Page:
‘Collective’ Review: When Tragedy Consumes a Nation

‘Collective’ Review: When Tragedy Consumes a Nation

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Nanau has embraced a rigorous observational approach in “Collective.” He served as his own cameraman — he has a sharp eye — and was one of the editors. There’s some explanatory text at the beginning, but no talking-head interviews, onscreen IDs or other standard prompts. Instead, the story is largely conveyed through conversations and TV news reports playing on monitors. The absence of narrative wayfinding aides helps streamline the documentary and adds to its whooshing momentum. It’s engrossing, but every so often you may find yourself wondering about the time frame and squinting at the tiny dates on cellphones and newspapers.

Whatever questions you have, though, are eclipsed by the bombshells that keep exploding. (Even so, I would have liked to know how a sports newspaper that usually features soccer teams in its headlines cultivated such an astonishing investigative team.) Sometimes Tolontan and his reporters chase down leads, complete with surveillance stakeouts and telephoto lenses; at other times, the scoops walk through the front door. Nanau is in the room with the journalists when they discuss the stunning revelation that partly explains why so many survivors continued to die: Disinfectants were being heavily diluted before even reaching hospitals.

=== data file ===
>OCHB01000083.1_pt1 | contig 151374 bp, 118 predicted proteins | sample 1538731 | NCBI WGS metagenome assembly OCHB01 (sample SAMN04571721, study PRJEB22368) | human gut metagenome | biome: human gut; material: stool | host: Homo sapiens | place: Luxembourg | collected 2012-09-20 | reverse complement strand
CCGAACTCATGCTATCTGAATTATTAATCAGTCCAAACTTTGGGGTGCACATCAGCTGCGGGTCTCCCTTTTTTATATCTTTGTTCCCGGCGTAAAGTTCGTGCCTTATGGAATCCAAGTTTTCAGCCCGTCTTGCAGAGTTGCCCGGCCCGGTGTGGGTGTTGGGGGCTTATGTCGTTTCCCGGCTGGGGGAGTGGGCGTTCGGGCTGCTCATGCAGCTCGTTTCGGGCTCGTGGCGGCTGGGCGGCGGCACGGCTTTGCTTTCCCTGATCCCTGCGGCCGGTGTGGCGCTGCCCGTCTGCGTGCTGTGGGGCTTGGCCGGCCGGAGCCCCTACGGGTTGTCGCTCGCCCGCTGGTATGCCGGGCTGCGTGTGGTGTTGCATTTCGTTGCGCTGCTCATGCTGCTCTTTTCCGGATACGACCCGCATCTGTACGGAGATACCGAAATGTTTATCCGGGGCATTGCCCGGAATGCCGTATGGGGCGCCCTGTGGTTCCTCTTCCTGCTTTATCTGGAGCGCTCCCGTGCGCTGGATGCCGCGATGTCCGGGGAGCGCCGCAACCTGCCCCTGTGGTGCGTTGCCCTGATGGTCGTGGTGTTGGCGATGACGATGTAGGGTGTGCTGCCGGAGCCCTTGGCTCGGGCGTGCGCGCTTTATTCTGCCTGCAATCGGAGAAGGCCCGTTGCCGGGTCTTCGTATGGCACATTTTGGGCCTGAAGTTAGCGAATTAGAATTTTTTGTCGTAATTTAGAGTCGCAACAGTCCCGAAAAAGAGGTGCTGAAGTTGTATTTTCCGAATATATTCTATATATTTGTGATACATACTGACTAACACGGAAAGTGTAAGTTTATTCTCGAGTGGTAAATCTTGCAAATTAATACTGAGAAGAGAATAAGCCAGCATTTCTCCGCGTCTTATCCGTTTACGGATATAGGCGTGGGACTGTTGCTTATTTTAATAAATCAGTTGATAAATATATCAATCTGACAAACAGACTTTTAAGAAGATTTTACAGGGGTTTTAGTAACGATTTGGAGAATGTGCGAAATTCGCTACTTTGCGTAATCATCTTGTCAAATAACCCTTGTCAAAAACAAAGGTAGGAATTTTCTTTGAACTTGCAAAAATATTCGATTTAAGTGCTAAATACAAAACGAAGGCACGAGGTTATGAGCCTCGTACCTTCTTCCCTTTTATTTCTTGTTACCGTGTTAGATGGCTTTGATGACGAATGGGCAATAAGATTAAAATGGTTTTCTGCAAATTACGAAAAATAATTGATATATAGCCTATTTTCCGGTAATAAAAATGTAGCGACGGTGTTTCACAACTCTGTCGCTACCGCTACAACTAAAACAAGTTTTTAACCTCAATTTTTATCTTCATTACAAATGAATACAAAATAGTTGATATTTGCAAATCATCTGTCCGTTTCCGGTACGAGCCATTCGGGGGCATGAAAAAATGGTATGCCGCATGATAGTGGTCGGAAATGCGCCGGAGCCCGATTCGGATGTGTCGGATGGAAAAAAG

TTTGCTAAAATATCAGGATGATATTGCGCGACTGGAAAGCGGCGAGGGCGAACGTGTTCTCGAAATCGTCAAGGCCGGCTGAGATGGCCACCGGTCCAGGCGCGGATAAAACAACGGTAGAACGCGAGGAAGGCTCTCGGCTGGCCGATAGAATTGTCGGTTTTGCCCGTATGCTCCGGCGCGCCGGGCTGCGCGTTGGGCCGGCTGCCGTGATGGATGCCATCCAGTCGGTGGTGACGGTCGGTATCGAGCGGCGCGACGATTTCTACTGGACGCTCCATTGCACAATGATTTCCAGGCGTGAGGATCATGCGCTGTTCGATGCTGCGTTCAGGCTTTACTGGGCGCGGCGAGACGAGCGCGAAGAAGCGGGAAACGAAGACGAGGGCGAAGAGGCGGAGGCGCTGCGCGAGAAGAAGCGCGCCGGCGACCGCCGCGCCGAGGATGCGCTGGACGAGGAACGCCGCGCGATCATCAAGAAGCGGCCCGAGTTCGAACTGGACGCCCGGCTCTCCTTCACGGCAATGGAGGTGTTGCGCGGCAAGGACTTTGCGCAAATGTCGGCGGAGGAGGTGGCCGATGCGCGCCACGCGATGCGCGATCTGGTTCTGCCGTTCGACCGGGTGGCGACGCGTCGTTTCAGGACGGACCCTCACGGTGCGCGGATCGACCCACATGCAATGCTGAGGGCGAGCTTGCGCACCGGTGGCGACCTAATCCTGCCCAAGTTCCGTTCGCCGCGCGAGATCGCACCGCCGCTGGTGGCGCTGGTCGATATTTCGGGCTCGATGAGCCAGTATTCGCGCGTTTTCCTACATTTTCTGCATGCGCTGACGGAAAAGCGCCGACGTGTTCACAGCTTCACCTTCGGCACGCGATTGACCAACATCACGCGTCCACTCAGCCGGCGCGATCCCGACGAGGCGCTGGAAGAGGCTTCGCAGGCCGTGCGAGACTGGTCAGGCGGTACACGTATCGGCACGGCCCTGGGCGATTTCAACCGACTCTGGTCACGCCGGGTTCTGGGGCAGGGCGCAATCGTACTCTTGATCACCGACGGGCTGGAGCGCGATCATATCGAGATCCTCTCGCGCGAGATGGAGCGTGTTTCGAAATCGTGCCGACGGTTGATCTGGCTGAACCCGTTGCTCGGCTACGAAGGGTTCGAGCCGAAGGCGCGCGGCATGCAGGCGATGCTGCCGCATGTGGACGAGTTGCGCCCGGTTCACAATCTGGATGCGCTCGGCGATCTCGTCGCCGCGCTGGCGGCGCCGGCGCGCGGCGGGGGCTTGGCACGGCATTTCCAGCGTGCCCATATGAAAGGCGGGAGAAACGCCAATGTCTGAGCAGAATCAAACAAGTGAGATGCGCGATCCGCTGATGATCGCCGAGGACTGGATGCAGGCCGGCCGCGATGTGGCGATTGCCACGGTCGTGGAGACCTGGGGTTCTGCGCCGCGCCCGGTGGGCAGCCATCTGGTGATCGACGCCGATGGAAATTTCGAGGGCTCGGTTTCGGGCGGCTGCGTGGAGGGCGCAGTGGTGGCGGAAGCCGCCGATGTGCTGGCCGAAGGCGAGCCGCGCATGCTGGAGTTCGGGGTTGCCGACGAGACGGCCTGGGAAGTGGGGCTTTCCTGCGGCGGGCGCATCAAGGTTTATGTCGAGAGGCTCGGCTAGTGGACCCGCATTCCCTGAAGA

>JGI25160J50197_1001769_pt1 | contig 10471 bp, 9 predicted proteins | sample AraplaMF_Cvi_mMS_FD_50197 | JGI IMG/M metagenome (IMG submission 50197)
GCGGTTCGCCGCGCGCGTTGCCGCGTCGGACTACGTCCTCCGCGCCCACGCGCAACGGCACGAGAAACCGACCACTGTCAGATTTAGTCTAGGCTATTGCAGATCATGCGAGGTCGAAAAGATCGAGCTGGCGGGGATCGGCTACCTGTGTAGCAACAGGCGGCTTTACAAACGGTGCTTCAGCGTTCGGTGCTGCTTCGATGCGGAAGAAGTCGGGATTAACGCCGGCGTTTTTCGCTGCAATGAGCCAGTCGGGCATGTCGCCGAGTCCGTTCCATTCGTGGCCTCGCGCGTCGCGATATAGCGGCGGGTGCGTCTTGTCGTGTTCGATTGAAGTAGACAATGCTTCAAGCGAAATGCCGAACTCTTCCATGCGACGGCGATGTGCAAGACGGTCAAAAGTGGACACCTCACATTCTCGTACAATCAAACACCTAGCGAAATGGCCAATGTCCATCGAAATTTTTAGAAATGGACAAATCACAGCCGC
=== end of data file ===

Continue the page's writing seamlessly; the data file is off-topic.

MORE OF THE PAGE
The shocks kept coming. There were bribes, an offshore bank account and a fatal crash. About midway through the movie, the health minister steps down and is replaced by Vlad Voiculescu. A former patients’ rights advocate in his early 30s, Voiculescu has an empathetic smile that fades as the extent of the crisis becomes clear. He too gives Nanau extraordinary access, and he also offers one of the few references to Romania’s totalitarian past. That history rears up again as Voiculescu’s reforms are met with resistance, including from populists who put a self-serving, nationalist spin on critiques of the country’s catastrophic health care system.

Some documentaries reassure you that the world is better when they’re over (inequity has been exposed); others insist it could be better (call the number in the credits to see how). “Collective” offers no such palliatives. Instead, it sketches out an honest, affecting, somewhat old-fashioned utopian example of what it takes to make the world better, or at least a little less awful. The arc of the moral universe may bend toward justice. But as “Collective” lays out with anguished detail and a profound, moving sense of decency, it takes stubborn, angry people — journalists, politicians, artists, activists — to hammer at that arc until it starts bending, maybe, in the right direction.

Collective
Not rated, but be aware that the movie has some horrific imagery. In Romanian and English, with subtitles. Running time: 1 hour 49 minutes. In theaters and available to rent or buy on iTunes, Google Play and other streaming platforms and pay TV operators.

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